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mbanu
06-04-2005, 00:59
I know US law states that bourbon has to be a minimum of two years old, but I don't think I've ever spotted anything under the age of four. I'm curious what a very young bourbon tastes like, and idea what brands I should be looking for?

Hedmans Brorsa
06-04-2005, 03:06
Didnīt Old Crow used to have a 3yo-statement on the bottleneck but maybe thatīs a thing of the past?

It was ages since I last looked at a bottle.

Gillman
06-04-2005, 05:08
I believe Ancient Age bourbon is 36 months old.

Gary

boone
06-04-2005, 05:41
Kentucky Gold, the back label states...24 months old. It's available in a 4 year...and a blended 70/30 and 80/20 too.

Bettye Jo

TNbourbon
06-04-2005, 07:39
Kentucky Gold, the back label states...24 months old. It's available in a 4 year...and a blended 70/30 and 80/20 too.



Ah, yes -- from the famed "Quality Control Distilling Co.". Bettye Jo, do you happen to know where the bourbon version of this bottling is marketed? I've been trying to find it for some forum members, but all I can locate here in TN is the blended whiskey version (which, unsurprisingly, carries no age statement). I believe some of our Australian posters have noted its availability there. Is it export-only?

bulldawg
06-04-2005, 10:24
It's been awhile since I looked at a bottle of Old Crow also, but I too was under the impression that it is 3 yrs old.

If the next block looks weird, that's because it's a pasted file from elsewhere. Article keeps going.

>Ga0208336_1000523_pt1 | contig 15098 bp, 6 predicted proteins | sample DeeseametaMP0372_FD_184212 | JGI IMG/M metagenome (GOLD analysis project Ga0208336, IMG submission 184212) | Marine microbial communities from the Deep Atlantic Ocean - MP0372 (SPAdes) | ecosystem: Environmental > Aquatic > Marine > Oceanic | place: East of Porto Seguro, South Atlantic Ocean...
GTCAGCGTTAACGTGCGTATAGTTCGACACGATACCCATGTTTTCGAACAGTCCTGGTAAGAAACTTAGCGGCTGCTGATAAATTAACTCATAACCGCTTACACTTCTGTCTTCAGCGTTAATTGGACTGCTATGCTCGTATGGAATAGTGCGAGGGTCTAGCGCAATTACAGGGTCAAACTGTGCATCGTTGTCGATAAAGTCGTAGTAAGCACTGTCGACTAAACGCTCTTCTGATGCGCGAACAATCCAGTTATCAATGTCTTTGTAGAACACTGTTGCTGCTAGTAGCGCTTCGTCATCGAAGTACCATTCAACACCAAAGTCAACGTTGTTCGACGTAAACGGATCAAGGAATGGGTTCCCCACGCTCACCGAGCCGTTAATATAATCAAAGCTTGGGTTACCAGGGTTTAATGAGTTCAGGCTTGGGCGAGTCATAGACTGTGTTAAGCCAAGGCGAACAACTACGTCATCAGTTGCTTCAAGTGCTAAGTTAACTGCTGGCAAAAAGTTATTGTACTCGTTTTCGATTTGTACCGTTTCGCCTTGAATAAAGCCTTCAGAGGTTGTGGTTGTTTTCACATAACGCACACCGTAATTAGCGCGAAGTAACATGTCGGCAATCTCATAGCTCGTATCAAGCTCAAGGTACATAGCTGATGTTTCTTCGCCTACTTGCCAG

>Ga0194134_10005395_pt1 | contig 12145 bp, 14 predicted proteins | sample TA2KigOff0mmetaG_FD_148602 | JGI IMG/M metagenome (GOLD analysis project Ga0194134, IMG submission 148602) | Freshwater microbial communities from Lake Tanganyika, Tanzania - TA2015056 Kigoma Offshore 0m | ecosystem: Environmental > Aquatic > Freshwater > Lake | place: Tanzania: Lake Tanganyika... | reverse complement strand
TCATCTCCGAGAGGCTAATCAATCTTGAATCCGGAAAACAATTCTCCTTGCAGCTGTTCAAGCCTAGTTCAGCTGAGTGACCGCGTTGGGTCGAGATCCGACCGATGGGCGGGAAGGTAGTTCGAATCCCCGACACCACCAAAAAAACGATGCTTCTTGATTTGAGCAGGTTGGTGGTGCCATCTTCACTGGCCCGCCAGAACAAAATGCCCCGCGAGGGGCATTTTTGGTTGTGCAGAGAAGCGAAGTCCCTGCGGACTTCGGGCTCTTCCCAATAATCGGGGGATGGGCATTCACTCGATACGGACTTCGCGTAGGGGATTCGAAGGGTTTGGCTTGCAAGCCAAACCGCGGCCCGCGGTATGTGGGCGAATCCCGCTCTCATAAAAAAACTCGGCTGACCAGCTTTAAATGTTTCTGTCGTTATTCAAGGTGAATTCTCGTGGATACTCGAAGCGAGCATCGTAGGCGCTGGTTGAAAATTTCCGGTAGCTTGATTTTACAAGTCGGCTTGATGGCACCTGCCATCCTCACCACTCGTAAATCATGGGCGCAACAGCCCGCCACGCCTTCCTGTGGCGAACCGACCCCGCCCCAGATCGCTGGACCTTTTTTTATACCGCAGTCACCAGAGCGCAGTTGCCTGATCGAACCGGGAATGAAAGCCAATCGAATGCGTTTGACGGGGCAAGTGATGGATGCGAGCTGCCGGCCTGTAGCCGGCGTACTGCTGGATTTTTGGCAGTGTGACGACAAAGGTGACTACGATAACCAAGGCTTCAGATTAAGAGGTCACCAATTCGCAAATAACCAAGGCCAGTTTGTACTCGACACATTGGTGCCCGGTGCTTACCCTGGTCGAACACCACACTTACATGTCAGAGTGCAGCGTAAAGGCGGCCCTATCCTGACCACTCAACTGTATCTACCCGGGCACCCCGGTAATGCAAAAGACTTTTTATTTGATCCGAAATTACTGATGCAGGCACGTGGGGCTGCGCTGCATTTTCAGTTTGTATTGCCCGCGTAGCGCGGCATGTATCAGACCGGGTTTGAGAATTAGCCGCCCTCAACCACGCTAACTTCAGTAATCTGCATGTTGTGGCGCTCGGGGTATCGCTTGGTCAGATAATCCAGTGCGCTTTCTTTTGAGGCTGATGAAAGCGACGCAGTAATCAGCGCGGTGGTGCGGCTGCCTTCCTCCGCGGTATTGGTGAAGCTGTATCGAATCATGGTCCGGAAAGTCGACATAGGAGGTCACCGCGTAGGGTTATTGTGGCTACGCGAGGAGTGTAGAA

BobA
06-04-2005, 12:38
I'm pretty sure Old Crow says 36 months. I usually buy a bottle around the holidays for a lady who likes it. At $10 a liter, it is a cheap, amusing, yet appreciated, gift. Her husband is a scotch drinker and just shakes his head. I haven't tasted Old Crow in years.

I'm fairly sure I've seen something that says 24 months, but can't think what it was. A bottom Barton brand? I'll keep my eyes open.

Bob

Barrel_Proof
06-04-2005, 16:32
These straight bourbons are among those whose labels proudly announce their status as three year olds:

Heaven Hill Ultra Deluxe
J.W. Dant Olde
Old 1889

angelshare
06-04-2005, 17:36
If you're in VA, Bowman's Bourbon (at least as Joe Dangler at A. S. Bowman led me to believe) is in the ballpark of 40 months old, sometimes less. Might be interesting to do a side-by-side of Bowman's with VG 90, the older, higher proof version of the same whiskey. Hmmm...you've inspired me to try that sometime!